targetDataframe = df[['target']]

newDataframe = pd.concat([principalDataframe, targetDataframe],axis = 1)

Listing 1.4: Combine Principal Components with target

You can also view your new dataset by just typing newDataframe and running the cell.  Your output would therefore be as shown in Figure 1.1

Figure 1.1: New Dataset after performing PCA

 

Step 7: Perform a Scree Plot of the Principal Components

A scree plot is like a bar chart showing the size of each of the principal components. It helps us to visualize the percentage of variation captured by each of the principal components. To perform a scree plot you need to:

  • first of all, create a list of columns
  •  then, list of PCs
  • finally, do the scree plot using plt

Now, copy and past the code in listing 1.5 below into Jupyter Notebook and then run it. Consequently, your output would be as shown in Figure 1.2

percent_variance = np.round(pca.explained_variance_ratio_* 100, decimals =2)
columns = ['PC1', 'PC2', 'PC3', 'PC4']
plt.bar(x= range(1,5), height=percent_variance, tick_label=columns)
plt.ylabel('Percentate of Variance Explained')
plt.xlabel('Principal Component')
plt.title('PCA Scree Plot')
plt.show()

Listing 1.5: PCA Scree Plot

You can hence see the scree plot below.

Figure 1.3: Scree Plot

 

Step 8: Plot the Principal Components on 2D

Now we have performed PCA, we need to visualize the new dataset to see how PCA makes it easier to explain the original data. We would use scatter plot

plt.scatter(principalDataframe.PC1, principalDataframe.PC2)
plt.title('PC1 against PC2')
plt.xlabel('PC1')
plt.ylabel('PC2')

Listing 1.6:  2D Plot of PC1 and PC2

If you execute the code above then you will have the plot given in Figure 1.2

Figure 1.3: First PCA plot of PC1 and PC2

So what have we achieved?

We would repeat this plot this time with colors for each of the targets (Iris-setosa, Iris-versicolor and Iris-virginica). In this way we would see how PCA helps explain the data. However, to keep things simple, I would not explain this very code.  Write and run the code below.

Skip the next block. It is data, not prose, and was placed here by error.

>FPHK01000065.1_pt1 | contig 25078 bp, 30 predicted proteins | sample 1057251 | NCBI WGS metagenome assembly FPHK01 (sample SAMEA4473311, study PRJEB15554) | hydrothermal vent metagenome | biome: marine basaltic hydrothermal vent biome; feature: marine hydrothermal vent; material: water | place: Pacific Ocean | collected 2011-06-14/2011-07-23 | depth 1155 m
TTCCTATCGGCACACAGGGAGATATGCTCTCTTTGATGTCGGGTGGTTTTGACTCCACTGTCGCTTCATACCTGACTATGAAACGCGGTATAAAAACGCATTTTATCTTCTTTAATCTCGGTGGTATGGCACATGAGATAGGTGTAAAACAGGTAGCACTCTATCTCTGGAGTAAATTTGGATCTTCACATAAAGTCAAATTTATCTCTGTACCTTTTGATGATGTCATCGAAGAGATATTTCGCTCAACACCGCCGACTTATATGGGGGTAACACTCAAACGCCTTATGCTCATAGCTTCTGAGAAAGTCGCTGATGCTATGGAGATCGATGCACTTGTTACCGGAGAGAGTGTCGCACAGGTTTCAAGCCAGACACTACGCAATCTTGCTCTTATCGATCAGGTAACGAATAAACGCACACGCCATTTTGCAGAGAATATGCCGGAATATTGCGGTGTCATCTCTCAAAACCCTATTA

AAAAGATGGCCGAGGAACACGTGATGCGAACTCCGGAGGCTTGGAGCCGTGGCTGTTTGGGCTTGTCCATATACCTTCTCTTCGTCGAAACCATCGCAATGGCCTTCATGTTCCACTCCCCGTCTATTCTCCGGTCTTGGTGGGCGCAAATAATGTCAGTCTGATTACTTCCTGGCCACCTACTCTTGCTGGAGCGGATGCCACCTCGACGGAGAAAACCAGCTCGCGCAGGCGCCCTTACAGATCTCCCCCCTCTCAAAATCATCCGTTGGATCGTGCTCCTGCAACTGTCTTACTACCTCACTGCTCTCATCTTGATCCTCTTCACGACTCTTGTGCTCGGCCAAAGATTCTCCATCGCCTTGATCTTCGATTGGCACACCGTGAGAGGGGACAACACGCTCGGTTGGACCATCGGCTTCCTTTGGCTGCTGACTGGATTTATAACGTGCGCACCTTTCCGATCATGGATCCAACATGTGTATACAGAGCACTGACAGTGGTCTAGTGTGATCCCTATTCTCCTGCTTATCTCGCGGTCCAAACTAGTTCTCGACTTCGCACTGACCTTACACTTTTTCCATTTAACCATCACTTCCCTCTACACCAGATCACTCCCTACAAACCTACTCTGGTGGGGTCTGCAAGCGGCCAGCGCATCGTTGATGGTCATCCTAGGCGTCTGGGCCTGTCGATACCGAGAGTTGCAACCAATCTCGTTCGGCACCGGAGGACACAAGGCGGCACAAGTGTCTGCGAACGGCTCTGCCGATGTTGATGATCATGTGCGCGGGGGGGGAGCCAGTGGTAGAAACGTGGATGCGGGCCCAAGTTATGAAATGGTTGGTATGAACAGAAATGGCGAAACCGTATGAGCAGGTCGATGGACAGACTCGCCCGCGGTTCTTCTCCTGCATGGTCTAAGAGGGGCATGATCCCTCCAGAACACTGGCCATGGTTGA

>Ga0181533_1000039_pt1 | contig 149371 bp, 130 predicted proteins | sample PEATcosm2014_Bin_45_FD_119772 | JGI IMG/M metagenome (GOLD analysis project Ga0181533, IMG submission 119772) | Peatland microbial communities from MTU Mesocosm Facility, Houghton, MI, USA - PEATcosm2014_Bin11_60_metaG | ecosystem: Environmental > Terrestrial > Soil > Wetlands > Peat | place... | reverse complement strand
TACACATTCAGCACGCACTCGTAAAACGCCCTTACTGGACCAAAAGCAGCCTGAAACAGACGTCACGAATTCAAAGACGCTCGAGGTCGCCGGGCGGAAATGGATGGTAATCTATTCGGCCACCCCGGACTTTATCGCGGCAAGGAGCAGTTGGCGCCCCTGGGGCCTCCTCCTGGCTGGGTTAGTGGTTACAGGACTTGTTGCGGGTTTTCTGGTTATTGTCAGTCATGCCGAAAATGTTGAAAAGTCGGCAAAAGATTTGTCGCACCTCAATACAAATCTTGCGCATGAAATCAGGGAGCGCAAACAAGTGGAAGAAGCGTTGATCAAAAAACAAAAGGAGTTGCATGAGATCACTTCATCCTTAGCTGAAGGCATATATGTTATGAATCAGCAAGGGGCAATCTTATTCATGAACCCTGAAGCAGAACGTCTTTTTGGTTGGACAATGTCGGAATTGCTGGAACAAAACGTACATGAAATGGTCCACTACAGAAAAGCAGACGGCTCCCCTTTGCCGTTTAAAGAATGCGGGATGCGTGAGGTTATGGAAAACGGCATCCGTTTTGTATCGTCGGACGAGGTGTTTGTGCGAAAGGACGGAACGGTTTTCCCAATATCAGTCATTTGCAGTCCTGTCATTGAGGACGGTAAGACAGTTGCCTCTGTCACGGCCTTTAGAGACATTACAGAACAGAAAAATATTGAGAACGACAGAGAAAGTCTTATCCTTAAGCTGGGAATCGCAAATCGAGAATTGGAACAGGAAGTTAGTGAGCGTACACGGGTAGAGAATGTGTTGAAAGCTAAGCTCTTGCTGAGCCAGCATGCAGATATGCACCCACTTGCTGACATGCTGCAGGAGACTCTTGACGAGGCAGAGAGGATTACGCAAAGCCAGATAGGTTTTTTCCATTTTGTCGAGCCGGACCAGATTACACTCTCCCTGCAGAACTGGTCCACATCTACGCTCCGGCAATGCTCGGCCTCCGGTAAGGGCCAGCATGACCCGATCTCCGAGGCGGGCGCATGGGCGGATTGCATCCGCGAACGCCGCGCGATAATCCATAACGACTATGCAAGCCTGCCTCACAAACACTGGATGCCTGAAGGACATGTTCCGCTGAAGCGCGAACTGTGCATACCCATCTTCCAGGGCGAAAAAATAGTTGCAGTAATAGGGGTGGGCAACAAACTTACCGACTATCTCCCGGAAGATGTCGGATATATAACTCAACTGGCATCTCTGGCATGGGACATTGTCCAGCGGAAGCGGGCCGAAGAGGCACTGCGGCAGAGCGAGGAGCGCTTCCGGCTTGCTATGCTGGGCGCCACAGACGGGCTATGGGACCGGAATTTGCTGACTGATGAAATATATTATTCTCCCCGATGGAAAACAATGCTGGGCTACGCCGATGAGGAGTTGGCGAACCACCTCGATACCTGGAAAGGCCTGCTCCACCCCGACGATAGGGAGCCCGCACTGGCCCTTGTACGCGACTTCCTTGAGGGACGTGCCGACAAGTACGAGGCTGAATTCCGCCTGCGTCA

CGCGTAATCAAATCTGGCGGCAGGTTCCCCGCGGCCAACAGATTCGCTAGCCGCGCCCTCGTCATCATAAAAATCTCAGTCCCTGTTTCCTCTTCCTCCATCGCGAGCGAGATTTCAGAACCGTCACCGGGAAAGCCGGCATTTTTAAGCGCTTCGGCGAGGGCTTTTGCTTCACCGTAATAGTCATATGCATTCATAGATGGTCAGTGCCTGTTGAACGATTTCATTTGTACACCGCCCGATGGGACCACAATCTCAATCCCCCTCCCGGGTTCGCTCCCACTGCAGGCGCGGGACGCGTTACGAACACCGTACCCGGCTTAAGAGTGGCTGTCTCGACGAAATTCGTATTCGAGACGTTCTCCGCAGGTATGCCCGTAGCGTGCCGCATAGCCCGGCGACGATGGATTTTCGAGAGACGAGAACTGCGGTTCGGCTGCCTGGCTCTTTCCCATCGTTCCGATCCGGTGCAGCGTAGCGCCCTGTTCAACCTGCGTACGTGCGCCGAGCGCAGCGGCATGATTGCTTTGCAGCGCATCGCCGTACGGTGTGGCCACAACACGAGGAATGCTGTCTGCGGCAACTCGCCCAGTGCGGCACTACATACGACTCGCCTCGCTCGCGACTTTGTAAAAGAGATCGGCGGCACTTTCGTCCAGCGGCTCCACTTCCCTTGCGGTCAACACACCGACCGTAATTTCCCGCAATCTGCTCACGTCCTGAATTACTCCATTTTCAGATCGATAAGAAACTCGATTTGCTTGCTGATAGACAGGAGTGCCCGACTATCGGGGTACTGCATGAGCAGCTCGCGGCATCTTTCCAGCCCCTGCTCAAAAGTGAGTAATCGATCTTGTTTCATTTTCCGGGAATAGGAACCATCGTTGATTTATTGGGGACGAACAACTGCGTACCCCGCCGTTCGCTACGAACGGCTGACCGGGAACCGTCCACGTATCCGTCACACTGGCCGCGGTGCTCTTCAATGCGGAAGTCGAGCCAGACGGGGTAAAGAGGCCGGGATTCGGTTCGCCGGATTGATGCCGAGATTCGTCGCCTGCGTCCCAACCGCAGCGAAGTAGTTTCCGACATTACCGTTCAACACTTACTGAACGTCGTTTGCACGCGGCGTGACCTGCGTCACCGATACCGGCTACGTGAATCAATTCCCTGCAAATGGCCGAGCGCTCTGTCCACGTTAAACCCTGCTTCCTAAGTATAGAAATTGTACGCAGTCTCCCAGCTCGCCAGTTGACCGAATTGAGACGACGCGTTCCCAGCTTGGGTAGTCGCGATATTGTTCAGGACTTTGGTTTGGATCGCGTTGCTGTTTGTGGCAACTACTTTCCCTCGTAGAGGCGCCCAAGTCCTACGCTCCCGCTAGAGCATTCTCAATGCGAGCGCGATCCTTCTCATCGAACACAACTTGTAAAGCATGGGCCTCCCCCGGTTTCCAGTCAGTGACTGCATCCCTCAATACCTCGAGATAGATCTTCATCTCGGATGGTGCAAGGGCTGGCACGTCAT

fig = plt.figure(figsize = (8,8))
ax = fig.add_subplot(1,1,1) 
ax.set_xlabel('PC1')
ax.set_ylabel('PC2')

ax.set_title('Plot of PC1 vs PC2', fontsize = 20)

targets = ['Iris-setosa', 'Iris-versicolor', 'Iris-virginica']

colors = ['r', 'g', 'b']

for target, color in zip(targets,colors):
    indicesToKeep = newDataframe['target'] == target
    ax.scatter(newDataframe.loc[indicesToKeep, 'PC1']
               , newDataframe.loc[indicesToKeep, 'PC2']
               , c = color
               , s = 50)
    
ax.legend(targets)
ax.grid()

Listing 1.7: Plot of PC1 vs PC2 with color codes

Likewise, if you execute the code in Listing 1.6 above, you will have the output given in Figure below:

Figure 1.4: Final Plot of PC1 and PC2

Explaining the Variance Using Principal Component

Finally  we need to see how the two principal components explain our data. To do that we would use the command below:

pca.explained_variance_ratio_

 

Then you will get the output:

array([0.72770452, 0.23030523])

This values show that the first principal component PC1 explains 72.77% of the variation in the original data while the second principal component explains 23.03% of the variation in the original data.

In conclusion, this means that the original 4 dimensional data can be safely reduced to 2 dimensions using PCA because the dataset can be explained by only two components!

Finally, I hope that this lesson has clearly helped you to see how you can perform Principal Components Analysis using Python.